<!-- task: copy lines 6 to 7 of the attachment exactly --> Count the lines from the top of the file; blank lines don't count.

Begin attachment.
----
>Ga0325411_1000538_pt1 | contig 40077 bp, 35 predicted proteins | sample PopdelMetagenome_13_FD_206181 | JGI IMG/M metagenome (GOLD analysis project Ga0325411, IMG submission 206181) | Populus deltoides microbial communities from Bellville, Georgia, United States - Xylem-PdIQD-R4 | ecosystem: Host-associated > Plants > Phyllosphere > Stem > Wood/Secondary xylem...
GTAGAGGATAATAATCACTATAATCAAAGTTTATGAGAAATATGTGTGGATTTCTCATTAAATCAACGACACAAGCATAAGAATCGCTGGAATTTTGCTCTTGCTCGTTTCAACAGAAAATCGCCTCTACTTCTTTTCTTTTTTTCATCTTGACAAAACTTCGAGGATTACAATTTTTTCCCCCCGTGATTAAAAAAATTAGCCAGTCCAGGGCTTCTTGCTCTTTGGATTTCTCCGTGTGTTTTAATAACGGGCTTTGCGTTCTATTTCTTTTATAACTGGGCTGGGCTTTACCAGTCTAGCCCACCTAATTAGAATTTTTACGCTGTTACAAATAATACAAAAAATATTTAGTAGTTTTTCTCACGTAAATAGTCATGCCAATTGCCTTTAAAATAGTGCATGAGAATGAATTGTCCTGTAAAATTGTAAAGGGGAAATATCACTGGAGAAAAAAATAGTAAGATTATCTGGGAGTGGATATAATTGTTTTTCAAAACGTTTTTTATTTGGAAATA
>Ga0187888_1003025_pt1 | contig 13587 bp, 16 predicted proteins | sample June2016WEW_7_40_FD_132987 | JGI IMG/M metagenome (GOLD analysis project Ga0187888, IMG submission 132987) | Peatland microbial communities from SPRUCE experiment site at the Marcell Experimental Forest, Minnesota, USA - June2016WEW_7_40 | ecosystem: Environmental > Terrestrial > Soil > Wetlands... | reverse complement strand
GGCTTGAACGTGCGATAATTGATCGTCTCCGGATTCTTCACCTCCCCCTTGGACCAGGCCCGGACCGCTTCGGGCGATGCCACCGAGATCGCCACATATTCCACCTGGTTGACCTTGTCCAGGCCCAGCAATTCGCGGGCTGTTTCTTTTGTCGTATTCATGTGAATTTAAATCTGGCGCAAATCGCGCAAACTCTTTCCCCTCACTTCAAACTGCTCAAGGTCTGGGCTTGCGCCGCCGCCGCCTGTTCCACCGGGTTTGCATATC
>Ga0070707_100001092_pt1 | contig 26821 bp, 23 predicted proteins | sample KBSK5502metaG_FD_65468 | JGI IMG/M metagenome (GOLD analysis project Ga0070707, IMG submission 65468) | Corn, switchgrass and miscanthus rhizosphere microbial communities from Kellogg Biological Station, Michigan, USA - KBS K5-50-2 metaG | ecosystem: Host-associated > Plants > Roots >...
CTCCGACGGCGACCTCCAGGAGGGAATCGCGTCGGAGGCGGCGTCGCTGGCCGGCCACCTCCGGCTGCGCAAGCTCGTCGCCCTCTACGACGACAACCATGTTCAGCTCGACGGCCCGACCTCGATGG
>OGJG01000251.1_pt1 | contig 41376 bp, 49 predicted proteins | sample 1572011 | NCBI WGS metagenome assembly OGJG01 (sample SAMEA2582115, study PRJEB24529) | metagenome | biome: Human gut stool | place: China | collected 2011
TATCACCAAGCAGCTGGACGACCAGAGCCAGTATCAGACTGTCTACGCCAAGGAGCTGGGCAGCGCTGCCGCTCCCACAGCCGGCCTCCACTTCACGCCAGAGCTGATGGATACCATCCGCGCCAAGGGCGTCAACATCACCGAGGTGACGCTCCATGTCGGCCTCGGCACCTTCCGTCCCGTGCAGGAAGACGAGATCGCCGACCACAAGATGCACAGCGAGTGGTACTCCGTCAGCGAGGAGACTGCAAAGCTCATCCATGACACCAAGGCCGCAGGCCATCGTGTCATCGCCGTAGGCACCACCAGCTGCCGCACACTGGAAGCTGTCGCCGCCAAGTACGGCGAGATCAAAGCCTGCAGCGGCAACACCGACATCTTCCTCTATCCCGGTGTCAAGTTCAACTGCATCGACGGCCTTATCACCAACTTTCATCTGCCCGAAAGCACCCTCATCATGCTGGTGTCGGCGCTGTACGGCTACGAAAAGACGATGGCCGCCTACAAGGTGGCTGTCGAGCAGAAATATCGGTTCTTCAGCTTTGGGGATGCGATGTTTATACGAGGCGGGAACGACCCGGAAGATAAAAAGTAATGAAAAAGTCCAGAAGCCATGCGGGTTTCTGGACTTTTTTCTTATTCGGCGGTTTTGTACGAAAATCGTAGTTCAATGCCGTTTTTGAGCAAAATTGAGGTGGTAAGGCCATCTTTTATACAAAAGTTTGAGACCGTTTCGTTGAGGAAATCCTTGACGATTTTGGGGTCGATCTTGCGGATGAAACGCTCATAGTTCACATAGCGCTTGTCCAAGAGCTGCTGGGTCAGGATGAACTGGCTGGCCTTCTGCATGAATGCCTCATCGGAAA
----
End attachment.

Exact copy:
CTCCGACGGCGACCTCCAGGAGGGAATCGCGTCGGAGGCGGCGTCGCTGGCCGGCCACCTCCGGCTGCGCAAGCTCGTCGCCCTCTACGACGACAACCATGTTCAGCTCGACGGCCCGACCTCGATGG
>OGJG01000251.1_pt1 | contig 41376 bp, 49 predicted proteins | sample 1572011 | NCBI WGS metagenome assembly OGJG01 (sample SAMEA2582115, study PRJEB24529) | metagenome | biome: Human gut stool | place: China | collected 2011